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THE news of Mirzarbeau's death was at first looked on as too good to be true; but when at last it was realized, London went almost mad with delight. It was not what the Beast had actually done, so much as the dread of what he might do, that had so paralyzed the people, and now that it was proved beyond a doubt that he was gone, petrified into insignificance by his own appalling machine, the relief made people delirious. The Chinese terror and the plague were forgotten in the general self-congratulations, and this state of things increased when the story of the comet became known. The newspapers were full of Mirzarbeau and his sins. I was interviewed almost hourly; reporters lauded me to the skies as the man who had saved the world; and after all I had been compelled to go through this incense was doubly sweet. I had the field to myself, for Bentham was absolutely uncommunicative, and even denied that he had had any share in the matter at all.

"Dornton is still afloat," said he in discussing the matter with me. "He's the man I want to drop on. I'll crow when I've downed him— till then I'll lie quiet."

This hiding his light under a bushel was his own affair, not mine; so I made no protest, but took to myself what the gods sent in the way of popular adulation. I could see no use in going through unpleasant experiences without getting the kudos that was to be had for it. In fine, to "brief" the matter— as Landry would have said,— I had a very good time of it for a couple of days, and Bentham's self-obliteration added to my glory.

He— Bentham— went off somewhere almost immediately after we left the laboratory— hunting for Dornton I presumed. He, or the authorities, certainly began the business well enough, since they surrounded the Forbidden Radius with a cordon of police through which neither Dornton nor any one else could pass. But the laboratory itself was not entered or approached— even though its owner was dead the place inspired horror.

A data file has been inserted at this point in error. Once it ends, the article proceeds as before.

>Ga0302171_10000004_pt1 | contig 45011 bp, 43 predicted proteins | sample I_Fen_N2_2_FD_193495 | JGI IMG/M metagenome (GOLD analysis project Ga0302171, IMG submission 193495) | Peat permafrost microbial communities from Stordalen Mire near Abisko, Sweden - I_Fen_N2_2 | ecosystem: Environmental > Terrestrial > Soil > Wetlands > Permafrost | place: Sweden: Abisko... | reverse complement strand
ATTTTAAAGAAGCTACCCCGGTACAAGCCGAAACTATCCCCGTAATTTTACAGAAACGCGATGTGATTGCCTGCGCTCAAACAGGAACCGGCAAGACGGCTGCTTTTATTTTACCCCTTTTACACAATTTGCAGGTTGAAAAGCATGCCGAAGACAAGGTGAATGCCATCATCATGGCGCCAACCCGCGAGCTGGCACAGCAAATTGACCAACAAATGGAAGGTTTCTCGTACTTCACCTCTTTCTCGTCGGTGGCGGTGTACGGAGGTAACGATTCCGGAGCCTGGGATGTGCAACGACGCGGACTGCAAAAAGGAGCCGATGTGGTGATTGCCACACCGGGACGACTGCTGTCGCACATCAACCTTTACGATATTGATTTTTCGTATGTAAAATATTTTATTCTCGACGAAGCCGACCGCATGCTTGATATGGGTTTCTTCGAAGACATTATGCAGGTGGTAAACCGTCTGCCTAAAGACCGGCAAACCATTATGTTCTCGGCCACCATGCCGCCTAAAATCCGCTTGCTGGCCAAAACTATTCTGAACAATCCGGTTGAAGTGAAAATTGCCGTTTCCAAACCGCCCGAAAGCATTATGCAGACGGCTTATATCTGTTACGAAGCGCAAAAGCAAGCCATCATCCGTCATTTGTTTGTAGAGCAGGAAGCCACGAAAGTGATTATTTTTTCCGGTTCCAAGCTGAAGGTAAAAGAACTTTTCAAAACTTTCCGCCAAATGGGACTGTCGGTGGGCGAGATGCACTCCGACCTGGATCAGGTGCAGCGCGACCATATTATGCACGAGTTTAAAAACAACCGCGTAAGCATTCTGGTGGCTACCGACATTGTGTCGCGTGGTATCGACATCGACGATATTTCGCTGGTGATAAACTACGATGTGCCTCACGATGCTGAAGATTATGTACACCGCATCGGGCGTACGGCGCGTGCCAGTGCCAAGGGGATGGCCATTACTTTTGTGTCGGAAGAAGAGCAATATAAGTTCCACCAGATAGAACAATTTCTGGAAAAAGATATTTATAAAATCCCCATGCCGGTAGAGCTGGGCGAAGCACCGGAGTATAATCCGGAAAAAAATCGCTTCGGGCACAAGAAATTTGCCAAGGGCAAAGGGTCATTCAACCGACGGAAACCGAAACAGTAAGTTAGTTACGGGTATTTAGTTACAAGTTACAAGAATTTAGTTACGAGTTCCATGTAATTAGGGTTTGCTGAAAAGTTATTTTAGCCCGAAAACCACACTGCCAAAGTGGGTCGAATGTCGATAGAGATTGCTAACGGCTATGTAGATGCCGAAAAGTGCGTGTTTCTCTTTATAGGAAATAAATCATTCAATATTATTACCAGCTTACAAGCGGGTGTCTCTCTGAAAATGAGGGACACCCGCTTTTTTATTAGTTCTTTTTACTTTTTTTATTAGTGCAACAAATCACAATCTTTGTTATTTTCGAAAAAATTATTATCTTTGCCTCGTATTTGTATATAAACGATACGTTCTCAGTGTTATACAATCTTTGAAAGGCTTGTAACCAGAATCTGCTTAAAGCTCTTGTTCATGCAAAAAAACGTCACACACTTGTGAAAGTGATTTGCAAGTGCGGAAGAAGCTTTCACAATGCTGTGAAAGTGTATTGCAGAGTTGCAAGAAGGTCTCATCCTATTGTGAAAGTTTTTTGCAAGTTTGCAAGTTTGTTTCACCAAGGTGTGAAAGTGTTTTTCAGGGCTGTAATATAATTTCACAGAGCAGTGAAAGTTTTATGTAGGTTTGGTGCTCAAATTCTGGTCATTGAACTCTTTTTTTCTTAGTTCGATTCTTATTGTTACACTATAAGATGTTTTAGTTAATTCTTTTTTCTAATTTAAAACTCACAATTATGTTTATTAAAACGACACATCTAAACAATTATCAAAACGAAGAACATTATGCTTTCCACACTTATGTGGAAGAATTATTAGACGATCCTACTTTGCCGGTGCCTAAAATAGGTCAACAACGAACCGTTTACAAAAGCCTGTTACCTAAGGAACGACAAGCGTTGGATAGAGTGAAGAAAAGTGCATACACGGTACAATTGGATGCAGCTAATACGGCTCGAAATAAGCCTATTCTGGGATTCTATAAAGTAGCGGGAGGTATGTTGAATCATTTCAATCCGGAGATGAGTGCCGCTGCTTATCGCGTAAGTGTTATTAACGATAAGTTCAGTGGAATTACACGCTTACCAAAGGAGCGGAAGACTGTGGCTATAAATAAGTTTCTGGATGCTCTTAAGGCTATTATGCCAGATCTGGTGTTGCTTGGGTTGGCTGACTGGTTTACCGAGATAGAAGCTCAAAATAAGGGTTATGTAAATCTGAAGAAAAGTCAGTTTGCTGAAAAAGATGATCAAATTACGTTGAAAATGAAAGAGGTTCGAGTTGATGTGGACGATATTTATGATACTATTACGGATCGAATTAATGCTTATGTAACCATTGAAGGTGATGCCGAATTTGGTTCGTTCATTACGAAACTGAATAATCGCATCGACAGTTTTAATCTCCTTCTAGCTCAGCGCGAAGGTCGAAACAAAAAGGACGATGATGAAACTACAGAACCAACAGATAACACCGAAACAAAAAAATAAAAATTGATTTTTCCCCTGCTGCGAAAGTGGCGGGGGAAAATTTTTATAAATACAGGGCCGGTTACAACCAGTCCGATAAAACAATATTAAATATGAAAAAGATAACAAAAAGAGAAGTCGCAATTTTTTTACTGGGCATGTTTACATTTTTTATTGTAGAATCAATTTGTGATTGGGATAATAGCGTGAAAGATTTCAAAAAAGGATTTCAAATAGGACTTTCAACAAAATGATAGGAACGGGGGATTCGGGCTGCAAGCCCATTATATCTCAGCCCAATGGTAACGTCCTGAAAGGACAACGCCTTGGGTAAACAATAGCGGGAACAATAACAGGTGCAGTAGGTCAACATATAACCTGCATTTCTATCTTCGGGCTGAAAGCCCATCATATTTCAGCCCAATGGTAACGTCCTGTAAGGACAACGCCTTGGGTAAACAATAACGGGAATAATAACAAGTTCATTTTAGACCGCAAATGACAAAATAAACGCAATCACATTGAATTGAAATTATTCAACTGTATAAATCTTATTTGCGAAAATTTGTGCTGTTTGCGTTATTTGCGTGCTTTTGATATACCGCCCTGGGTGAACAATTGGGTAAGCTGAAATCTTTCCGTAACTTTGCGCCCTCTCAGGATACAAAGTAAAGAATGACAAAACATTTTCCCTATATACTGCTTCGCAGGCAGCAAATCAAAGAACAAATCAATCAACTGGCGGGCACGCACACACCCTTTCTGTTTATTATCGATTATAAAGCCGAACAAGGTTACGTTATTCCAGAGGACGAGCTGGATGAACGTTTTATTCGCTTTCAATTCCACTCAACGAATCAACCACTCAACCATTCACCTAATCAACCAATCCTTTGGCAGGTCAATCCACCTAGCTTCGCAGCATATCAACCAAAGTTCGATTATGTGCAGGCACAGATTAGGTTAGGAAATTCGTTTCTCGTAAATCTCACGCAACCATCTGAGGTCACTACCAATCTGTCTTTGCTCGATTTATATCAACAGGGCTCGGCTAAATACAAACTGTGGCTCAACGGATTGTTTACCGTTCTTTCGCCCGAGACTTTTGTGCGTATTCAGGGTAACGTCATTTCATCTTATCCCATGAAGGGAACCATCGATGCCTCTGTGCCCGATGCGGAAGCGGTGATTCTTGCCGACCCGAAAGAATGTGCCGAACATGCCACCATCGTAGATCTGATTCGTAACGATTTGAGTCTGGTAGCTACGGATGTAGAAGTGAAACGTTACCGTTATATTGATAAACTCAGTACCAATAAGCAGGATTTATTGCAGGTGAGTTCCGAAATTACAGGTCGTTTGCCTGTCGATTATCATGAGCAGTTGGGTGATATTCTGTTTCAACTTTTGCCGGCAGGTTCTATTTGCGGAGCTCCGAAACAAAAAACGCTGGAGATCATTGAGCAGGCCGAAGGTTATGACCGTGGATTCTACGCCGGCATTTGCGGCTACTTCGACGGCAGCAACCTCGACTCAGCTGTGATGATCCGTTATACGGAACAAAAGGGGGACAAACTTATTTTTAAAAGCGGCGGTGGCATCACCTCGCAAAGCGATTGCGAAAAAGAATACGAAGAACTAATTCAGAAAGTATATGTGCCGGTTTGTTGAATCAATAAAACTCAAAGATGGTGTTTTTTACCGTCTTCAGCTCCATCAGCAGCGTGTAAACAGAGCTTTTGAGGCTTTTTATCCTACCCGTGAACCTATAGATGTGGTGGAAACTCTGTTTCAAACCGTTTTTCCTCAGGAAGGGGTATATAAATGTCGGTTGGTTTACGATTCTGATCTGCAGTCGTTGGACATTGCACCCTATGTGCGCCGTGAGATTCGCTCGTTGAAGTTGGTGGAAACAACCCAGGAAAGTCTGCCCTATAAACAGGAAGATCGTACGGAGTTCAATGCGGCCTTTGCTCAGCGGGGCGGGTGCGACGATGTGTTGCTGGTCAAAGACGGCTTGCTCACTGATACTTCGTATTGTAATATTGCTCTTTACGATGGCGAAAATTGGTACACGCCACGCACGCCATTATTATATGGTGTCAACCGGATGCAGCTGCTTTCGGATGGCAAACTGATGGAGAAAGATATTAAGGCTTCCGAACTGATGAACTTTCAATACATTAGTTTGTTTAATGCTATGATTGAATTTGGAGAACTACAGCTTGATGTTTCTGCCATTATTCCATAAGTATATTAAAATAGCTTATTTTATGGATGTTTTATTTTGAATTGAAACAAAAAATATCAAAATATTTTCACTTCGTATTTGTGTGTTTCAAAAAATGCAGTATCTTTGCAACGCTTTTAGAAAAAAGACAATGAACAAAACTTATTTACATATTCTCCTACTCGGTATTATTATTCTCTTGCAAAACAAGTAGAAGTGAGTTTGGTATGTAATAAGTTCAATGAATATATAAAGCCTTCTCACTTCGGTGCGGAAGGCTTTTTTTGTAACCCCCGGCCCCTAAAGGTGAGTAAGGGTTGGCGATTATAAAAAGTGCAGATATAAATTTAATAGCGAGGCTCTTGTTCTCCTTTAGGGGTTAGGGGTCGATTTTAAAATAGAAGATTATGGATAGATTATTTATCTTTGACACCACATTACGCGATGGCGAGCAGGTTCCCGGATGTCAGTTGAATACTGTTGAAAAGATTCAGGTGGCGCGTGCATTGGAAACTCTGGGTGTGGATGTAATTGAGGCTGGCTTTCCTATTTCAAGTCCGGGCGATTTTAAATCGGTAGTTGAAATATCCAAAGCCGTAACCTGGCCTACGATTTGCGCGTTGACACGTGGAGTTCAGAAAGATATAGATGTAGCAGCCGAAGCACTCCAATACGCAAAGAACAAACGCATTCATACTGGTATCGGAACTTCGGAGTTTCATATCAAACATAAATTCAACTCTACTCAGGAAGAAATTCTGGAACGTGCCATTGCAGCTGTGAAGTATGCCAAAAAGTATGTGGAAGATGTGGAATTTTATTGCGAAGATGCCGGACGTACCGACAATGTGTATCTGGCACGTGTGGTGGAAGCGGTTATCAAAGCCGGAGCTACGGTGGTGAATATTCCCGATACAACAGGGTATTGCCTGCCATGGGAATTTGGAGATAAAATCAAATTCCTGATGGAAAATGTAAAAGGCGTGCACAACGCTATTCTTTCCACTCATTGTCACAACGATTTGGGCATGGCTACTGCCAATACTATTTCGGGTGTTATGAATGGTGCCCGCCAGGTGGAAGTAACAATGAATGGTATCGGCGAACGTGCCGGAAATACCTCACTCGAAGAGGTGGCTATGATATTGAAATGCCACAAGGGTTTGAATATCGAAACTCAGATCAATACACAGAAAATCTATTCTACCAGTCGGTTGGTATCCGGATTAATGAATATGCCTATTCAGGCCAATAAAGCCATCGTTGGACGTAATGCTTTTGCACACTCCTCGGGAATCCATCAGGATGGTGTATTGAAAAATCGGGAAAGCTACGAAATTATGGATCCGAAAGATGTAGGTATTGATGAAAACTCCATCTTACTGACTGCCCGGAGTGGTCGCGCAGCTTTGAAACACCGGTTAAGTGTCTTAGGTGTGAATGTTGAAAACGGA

On the second day of my apotheosis as The Man who had saved the World I slipped out towards evening, in order to avoid the newspaper men. I had told them everything that I could recollect, and as much as ever I could invent, and the reiteration consequently compelled had grown wearisome.

I wandered aimlessly about, deriving a good deal of pleasure from the contents bills of the newspapers which met my eye at every turn. Any little baldnesses in my narratives had been deftly filled in by the reporters, who had made really excellent reading out of the affair, and it was grand to see the people rushing to buy "Our special interview with the Man who killed the Beast,"— " the up-to-date St. George,"— "the new Chevalier Bayard," or whatever else they chose to placard me as.

I had stopped outside a newsagent's to gaze at one of these announcements, smiling as I thought what the crowd around me would say, did they but guess that they were rubbing shoulders with the Man, when a familiar voice sounded in my ear—

"Ave salvator mundi. Are you too great to notice me now?"

"Dornton!" I exclaimed.

"It is your most humble admirer," he answered.

I began to stammer some sort of excuse for the posing with which I felt he was covertly charging me; but he laughed and said that I misunderstood him.

"Rather," said he, "I admire your skill in turning a fatal error to great advantage. For, I presume you know that when you and Bentham smashed up the machine in the underground laboratory you set free the comet which is now rushing to destroy the world. That machine kept it back!"

He laughed sardonically and disappeared in the crowd, getting out of sight before I realized that I had thrown away my chance of capturing him.

At the same moment a boy came out of the newspaper-shop and began to leisurely paste a new contents bill over one of the old ones.


I rushed into the shop and purchased a copy of the paper : this, on top of what Dornton had said, was something to excite one. I searched through the paper eagerly, till I came across a stop-press telegram, that ran—

"The well-known astronomer, Professor Bellairs, reports that just before dawn this morning he observed that the new star of the seventh magnitude, bright violet in colour, recently discovered in the twentieth degree of Taurus, had changed its position to an abnormal extent. This evening he obtained a brief glimpse of what is undoubtedly the same violet star, but now become of the first magnitude. Owing to the cloudy state of the atmosphere the observation was very brief, but Mr. Bellairs asserts that, on a hasty computation, the star, which is travelling at incredible speed, may be expected to approach the Earth very closely in the course of the coming week. The professor regards a collision as by no means improbable."

"And the professor's other name," I soliloquized, "is, I'll lay ten to one,— Dornton, practical joker."

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